News / Health

WHO Says Mothers Milk Is Best for Babies

The World Health Organization says breast-feeding is key to saving children's lives. During this year's World Breast-feeding Week, WHO and other health agencies are highlighting 10 steps to successful breast-feeding. The Week, which runs from August 1 to 7, is celebrated in more than 170 countries.

The World Health Organization describes breast milk as the ideal food for newborns and infants. It says breast milk is safe, gives babies the nutrients they need for health development and contains antibodies that help protect infants from common childhood illnesses.

Bernadette Daelmans, a Medical Officer in WHO's Division for Newborn and Child Health and Development, says breast-feeding has many benefits, not only in the short-term, but also in the long-term for children's health.

"In the World Organization and UNICEF we estimate that if children were exclusively breast fed for six months and continued to breast feed for up to two years, with appropriate additional food for six months onwards, we could save 1.5 million children under five years of age out of the 8.8 million that we estimate to die currently every year," said Daelmans.

WHO says malnutrition is responsible for one-third of the nearly nine million deaths among children under age five every year. It says malnutrition can be a direct cause of death or cause fatal disease in young children.

Dr. Daelmans says more than two-thirds of these deaths occur during the first months of life and are often associated with inappropriate feeding practices such as bottle-feeding.

She says breast-feeding has many beneficial effects for children in both developing and developed countries. For instance, she says it can protect children against illnesses such as asthma and diabetes.

In addition, she says the benefits obtained through breast-feeding often carry on into adulthood.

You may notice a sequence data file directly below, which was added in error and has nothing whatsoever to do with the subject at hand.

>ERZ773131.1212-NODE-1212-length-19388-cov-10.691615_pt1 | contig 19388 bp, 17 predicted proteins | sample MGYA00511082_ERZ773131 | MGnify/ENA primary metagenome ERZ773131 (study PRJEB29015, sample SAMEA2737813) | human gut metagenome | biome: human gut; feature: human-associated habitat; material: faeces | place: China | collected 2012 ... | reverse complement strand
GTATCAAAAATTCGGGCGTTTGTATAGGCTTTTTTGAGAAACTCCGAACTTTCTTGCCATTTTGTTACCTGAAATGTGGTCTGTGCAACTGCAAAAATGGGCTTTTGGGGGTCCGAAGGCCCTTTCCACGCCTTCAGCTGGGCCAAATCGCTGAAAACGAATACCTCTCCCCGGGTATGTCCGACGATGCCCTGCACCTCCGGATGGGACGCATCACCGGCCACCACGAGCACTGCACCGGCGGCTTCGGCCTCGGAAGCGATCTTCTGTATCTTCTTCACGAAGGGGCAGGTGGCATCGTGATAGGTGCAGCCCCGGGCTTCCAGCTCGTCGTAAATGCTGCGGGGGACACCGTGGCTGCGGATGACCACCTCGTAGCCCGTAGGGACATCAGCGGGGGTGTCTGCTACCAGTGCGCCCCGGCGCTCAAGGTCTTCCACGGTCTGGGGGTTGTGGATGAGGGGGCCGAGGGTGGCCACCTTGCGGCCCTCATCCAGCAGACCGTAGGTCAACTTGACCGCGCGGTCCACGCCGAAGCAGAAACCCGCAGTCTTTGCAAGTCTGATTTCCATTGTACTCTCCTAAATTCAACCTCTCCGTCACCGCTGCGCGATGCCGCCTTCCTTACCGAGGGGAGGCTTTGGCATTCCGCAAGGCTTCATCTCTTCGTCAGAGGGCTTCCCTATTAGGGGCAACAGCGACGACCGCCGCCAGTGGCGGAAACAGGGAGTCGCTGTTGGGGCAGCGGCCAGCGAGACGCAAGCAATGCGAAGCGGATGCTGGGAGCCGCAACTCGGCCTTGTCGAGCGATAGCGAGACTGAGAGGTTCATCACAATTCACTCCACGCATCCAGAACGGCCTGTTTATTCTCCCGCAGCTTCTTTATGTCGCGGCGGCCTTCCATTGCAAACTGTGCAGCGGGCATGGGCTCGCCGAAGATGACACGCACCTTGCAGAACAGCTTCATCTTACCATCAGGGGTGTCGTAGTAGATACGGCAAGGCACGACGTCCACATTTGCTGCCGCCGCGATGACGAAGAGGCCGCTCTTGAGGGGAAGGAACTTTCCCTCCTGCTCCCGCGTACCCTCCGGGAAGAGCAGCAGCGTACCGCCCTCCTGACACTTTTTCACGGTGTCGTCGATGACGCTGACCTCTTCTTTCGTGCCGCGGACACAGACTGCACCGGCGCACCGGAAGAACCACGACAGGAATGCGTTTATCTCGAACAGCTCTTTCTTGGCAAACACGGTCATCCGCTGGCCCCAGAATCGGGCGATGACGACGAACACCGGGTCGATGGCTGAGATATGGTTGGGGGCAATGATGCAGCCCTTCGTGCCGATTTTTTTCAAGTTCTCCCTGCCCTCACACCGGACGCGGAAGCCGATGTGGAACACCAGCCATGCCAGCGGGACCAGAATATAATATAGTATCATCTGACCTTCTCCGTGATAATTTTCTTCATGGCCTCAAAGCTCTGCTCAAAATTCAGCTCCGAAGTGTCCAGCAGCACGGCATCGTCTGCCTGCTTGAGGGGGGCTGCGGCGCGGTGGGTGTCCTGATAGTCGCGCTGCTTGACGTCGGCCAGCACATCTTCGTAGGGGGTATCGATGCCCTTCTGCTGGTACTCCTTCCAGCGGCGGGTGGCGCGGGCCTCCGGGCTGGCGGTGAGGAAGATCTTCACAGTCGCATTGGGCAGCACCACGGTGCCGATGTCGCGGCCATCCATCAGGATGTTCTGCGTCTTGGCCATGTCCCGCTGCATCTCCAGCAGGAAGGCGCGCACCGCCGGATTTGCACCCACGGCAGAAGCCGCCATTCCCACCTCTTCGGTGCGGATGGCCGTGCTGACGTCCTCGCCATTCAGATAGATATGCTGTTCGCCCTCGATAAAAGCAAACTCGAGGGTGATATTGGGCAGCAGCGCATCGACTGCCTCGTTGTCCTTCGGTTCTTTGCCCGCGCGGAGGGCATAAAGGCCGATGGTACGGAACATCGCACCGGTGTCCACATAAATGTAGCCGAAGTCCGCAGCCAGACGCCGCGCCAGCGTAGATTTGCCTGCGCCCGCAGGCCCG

"It has long term effects in reducing the mean level of blood pressure in adults. Adults who have been breast-fed have lower cholesterol levels," she said. "It has benefits for the mother for reducing her risk for ovarian cancer and breast cancer. And, it obviously also helps to reduce post-partum hemorrhage immediately after birth and bleeding. It reduces that. So, there is a whole range of benefits that apply to children universally, wherever they live."

The World Health Organization and United Nations Children's Fund have developed ten steps for health facilities to take towards ensuring successful breast-feeding. For instance, the measures call for helping mothers to begin breast-feeding within half an hour of birth and showing mothers how to breastfeed.

The measures encourage breast-feeding on demand and foster the establishment of breast-feeding support groups that mothers can join after they are discharged from hospital.

WHO says this 10-step checklist today is used by hospitals in more than 150 countries.

You May Like

Video Experts Warn World Losing Ebola Fight

Doctors Without Borders says world is losing battle against Ebola, unless wealthy nations dispatch specialized biological disaster response teams More

Video Experts: Rise of Islamic State Significant Development in Jihadism

Many analysts contend the group - which grew out of al-Qaida in Iraq - has been rebuilding for years More

US-Based Hong Kongers Pledge Support for Pro-Democracy Activists

Democracy advocates call on Chinese living abroad to join them in opposing new election rules for their home territory More

This forum has been closed.
Comments
     
There are no comments in this forum. Be first and add one

Featured Videos

Your JavaScript is turned off or you have an old version of Adobe's Flash Player. Get the latest Flash player.
Larger Than Life Chinese Lanterns Make Southern California Appearancei
X
Elizabeth Lee
September 02, 2014 8:57 PM